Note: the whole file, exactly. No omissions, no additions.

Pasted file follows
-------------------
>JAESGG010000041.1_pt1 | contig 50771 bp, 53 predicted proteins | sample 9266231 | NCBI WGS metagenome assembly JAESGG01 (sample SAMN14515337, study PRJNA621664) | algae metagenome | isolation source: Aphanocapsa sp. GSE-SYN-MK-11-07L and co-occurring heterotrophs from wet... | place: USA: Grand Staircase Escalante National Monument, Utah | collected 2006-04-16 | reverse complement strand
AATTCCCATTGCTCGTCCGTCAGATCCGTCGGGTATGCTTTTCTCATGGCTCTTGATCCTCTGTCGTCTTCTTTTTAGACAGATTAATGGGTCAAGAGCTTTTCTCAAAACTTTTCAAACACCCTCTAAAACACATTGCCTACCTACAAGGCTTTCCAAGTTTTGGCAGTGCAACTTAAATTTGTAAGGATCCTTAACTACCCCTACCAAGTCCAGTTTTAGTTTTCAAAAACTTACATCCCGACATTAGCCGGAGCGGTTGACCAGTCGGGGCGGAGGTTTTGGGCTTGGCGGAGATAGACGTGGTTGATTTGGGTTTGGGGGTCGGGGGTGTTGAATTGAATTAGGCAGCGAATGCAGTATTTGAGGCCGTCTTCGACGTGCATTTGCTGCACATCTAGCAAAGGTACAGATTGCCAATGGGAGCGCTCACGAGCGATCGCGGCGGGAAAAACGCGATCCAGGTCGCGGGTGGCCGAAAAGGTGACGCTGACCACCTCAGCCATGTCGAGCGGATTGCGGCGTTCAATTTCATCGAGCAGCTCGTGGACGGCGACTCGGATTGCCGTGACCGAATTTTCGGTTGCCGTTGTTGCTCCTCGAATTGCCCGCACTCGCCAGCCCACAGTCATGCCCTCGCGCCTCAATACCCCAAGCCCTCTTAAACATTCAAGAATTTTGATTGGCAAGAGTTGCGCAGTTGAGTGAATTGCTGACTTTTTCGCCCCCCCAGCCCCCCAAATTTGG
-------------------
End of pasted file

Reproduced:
>JAESGG010000041.1_pt1 | contig 50771 bp, 53 predicted proteins | sample 9266231 | NCBI WGS metagenome assembly JAESGG01 (sample SAMN14515337, study PRJNA621664) | algae metagenome | isolation source: Aphanocapsa sp. GSE-SYN-MK-11-07L and co-occurring heterotrophs from wet... | place: USA: Grand Staircase Escalante National Monument, Utah | collected 2006-04-16 | reverse complement strand
AATTCCCATTGCTCGTCCGTCAGATCCGTCGGGTATGCTTTTCTCATGGCTCTTGATCCTCTGTCGTCTTCTTTTTAGACAGATTAATGGGTCAAGAGCTTTTCTCAAAACTTTTCAAACACCCTCTAAAACACATTGCCTACCTACAAGGCTTTCCAAGTTTTGGCAGTGCAACTTAAATTTGTAAGGATCCTTAACTACCCCTACCAAGTCCAGTTTTAGTTTTCAAAAACTTACATCCCGACATTAGCCGGAGCGGTTGACCAGTCGGGGCGGAGGTTTTGGGCTTGGCGGAGATAGACGTGGTTGATTTGGGTTTGGGGGTCGGGGGTGTTGAATTGAATTAGGCAGCGAATGCAGTATTTGAGGCCGTCTTCGACGTGCATTTGCTGCACATCTAGCAAAGGTACAGATTGCCAATGGGAGCGCTCACGAGCGATCGCGGCGGGAAAAACGCGATCCAGGTCGCGGGTGGCCGAAAAGGTGACGCTGACCACCTCAGCCATGTCGAGCGGATTGCGGCGTTCAATTTCATCGAGCAGCTCGTGGACGGCGACTCGGATTGCCGTGACCGAATTTTCGGTTGCCGTTGTTGCTCCTCGAATTGCCCGCACTCGCCAGCCCACAGTCATGCCCTCGCGCCTCAATACCCCAAGCCCTCTTAAACATTCAAGAATTTTGATTGGCAAGAGTTGCGCAGTTGAGTGAATTGCTGACTTTTTCGCCCCCCCAGCCCCCCAAATTTGG